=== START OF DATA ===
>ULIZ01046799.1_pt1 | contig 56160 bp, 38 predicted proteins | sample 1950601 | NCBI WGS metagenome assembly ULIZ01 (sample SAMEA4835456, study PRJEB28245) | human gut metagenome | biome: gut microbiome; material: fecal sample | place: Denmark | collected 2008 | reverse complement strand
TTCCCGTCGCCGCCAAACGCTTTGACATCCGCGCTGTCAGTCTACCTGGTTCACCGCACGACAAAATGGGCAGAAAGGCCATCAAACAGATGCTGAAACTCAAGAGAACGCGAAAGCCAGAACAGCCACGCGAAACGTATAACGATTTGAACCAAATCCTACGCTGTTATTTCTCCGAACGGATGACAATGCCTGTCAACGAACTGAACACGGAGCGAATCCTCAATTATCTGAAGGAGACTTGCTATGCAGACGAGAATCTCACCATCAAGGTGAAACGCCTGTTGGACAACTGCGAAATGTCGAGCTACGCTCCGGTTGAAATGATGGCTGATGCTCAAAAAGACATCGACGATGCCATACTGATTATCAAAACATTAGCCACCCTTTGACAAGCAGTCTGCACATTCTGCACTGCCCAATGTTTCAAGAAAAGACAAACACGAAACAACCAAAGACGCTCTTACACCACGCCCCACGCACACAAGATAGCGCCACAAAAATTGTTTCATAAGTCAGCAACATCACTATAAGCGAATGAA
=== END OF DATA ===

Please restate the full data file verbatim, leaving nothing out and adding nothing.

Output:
>ULIZ01046799.1_pt1 | contig 56160 bp, 38 predicted proteins | sample 1950601 | NCBI WGS metagenome assembly ULIZ01 (sample SAMEA4835456, study PRJEB28245) | human gut metagenome | biome: gut microbiome; material: fecal sample | place: Denmark | collected 2008 | reverse complement strand
TTCCCGTCGCCGCCAAACGCTTTGACATCCGCGCTGTCAGTCTACCTGGTTCACCGCACGACAAAATGGGCAGAAAGGCCATCAAACAGATGCTGAAACTCAAGAGAACGCGAAAGCCAGAACAGCCACGCGAAACGTATAACGATTTGAACCAAATCCTACGCTGTTATTTCTCCGAACGGATGACAATGCCTGTCAACGAACTGAACACGGAGCGAATCCTCAATTATCTGAAGGAGACTTGCTATGCAGACGAGAATCTCACCATCAAGGTGAAACGCCTGTTGGACAACTGCGAAATGTCGAGCTACGCTCCGGTTGAAATGATGGCTGATGCTCAAAAAGACATCGACGATGCCATACTGATTATCAAAACATTAGCCACCCTTTGACAAGCAGTCTGCACATTCTGCACTGCCCAATGTTTCAAGAAAAGACAAACACGAAACAACCAAAGACGCTCTTACACCACGCCCCACGCACACAAGATAGCGCCACAAAAATTGTTTCATAAGTCAGCAACATCACTATAAGCGAATGAA